The gaming business is ultimately a volume business. You want to maximise the scale and reach of your game, If you put a price point on what you are doing then the competition will just undercut you by lowering their price point or make it free. People may not even want to try your app, and so the freemium model is the most ideal way to proceed.
So how do you design your game around the freemium model?
From a development perspective, it changes thing a lot. For a premium game, you are more focused on reviews scores from the community and journalists, or working with the media to create a buzz.
When you have a free game, you are much more dependent on your ability to market, target and acquire users and then analysing the performance marketing data. There is a lot data to be generated in using a freemium model and, unfortunately, not all creative people understand how to harness its value.
You also have to decide which parts of the game should be free-of-charge and which parts should be exclusive to premium users. Part of being responsible developers is to find out the right balance between what’s critical to the game’s experience and how you monetise additional features that does not detract from the core gameplay.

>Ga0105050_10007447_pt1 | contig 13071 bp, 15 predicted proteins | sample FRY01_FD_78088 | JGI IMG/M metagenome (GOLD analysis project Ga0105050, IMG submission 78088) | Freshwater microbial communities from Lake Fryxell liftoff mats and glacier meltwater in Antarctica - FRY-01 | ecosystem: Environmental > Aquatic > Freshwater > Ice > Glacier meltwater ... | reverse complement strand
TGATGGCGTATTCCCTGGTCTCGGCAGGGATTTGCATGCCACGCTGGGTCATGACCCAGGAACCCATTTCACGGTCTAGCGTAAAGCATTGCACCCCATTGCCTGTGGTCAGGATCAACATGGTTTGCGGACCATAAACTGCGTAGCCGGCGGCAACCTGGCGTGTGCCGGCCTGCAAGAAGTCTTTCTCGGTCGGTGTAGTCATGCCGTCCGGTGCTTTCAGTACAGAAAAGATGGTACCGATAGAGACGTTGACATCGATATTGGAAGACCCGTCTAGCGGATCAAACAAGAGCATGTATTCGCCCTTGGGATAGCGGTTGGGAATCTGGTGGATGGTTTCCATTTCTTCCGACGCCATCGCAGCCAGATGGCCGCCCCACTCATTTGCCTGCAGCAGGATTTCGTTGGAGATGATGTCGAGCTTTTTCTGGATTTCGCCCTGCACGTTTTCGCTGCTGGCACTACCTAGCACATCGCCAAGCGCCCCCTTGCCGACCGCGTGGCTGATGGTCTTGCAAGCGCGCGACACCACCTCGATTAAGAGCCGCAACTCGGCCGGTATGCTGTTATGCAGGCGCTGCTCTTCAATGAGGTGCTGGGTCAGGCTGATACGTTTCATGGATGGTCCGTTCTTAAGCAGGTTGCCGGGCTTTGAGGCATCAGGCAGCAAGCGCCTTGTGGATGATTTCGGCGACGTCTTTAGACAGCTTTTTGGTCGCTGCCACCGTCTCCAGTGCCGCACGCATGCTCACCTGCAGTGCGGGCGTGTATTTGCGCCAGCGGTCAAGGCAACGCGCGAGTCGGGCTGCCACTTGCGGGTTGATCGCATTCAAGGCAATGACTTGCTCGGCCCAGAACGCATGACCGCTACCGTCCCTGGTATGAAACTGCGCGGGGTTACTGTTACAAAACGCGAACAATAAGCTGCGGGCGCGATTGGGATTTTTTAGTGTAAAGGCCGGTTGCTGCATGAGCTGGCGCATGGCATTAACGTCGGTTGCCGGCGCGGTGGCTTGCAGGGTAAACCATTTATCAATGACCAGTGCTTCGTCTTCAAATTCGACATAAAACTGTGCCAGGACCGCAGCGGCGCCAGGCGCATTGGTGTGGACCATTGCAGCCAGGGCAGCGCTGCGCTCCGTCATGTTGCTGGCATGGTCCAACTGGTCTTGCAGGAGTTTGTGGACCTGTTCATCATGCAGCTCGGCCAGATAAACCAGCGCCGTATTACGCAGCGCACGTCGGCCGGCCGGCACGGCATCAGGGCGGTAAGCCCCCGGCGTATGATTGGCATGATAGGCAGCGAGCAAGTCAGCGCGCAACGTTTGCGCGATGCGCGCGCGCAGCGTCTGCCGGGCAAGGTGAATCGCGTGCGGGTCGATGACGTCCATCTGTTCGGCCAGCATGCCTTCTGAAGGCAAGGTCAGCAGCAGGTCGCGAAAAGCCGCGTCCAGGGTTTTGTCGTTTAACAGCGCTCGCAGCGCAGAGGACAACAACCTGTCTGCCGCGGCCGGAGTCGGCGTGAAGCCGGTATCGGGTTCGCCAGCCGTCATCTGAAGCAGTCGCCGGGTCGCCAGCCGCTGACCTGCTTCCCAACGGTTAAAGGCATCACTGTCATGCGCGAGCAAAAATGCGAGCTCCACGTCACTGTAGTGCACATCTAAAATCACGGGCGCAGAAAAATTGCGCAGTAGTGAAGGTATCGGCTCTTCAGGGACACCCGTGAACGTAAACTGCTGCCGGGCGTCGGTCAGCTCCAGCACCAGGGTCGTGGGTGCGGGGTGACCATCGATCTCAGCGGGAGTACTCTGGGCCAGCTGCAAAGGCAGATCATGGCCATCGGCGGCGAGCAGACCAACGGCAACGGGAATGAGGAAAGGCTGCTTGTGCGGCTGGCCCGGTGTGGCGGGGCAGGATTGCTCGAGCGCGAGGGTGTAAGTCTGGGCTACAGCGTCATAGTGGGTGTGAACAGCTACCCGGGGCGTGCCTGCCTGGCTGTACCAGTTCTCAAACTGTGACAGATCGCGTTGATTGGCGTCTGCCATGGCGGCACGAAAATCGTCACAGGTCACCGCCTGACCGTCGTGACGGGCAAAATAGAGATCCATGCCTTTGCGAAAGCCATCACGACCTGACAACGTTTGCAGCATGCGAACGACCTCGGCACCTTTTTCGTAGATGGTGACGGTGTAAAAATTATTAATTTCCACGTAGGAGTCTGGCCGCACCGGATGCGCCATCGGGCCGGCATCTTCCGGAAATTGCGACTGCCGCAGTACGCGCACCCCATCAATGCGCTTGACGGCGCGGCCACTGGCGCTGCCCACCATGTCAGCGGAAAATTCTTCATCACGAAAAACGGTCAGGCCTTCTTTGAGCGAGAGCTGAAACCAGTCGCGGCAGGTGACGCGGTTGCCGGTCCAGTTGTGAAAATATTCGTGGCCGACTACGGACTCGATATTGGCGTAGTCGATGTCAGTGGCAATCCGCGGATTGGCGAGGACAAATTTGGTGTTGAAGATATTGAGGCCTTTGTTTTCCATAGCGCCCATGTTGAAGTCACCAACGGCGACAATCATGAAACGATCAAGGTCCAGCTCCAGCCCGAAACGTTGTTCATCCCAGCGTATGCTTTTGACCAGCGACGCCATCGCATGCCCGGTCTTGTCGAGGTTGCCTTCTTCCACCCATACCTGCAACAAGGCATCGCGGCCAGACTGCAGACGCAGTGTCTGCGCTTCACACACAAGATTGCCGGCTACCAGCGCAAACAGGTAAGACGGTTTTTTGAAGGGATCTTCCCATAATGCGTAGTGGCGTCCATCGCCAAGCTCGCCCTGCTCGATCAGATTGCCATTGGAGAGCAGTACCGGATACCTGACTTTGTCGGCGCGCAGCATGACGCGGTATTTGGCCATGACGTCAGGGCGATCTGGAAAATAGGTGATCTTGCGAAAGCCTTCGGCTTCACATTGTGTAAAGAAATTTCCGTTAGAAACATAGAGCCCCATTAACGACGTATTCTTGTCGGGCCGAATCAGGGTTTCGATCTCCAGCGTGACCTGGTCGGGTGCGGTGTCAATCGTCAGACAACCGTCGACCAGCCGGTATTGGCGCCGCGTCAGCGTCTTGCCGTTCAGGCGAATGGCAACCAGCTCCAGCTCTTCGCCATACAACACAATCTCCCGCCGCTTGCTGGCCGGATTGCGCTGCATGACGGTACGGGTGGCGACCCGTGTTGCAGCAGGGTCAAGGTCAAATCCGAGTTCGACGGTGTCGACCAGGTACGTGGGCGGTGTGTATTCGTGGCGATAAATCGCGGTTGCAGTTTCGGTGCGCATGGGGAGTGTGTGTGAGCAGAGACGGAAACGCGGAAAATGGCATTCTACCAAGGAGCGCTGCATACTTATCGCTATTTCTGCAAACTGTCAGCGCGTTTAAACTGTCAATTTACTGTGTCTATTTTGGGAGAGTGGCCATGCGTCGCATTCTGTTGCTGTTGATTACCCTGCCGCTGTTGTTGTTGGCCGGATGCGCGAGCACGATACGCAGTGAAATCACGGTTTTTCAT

For example, if you let players pay to get an advantage over their opponents, that might alienate a significant portion of your user base and soon these guys might quit the game permanently.
The key to creating a successful freemium game is to carefully analyse user insights and feedback to improve your game.
Mighty Bear studios: A case study
Mighty Bear Games, a Singapore-based games studio, has adopted this model for its upcoming MMORPG (Massive Multiplayer Online Role Playing Game). e27 interviewed its founder and CEO Simon Davis and its producer Abel Tan to speak more on why they chose to go with this route and how to successfully implement such a model. The responses are edited for clarity.
How did you leverage your user data insights to design your game?
We sit down every morning and we look through from the day before and track what users are doing at every step of our game. We knew, for example, there was a problem with the loading times with one of our tutorials and we were losing about one quarter of our gamers during the tutorial just during the loading issues: they thought the game had crashed because the loading time was so long.
So by having data, we managed to identify this problem very quickly and optimised for it. But it means that we spent a lot of time looking at data and analyse the patterns and see where we can optimise.
That’s one of part of the game we managed to take our conversion — the number of users that downloaded the game in a specific use case rose from 4 per cent to nearly 50. And that’s a 10x increase just by doing multiple test and doing the data and refining. This jump in conversion was achieved within a 4-week period.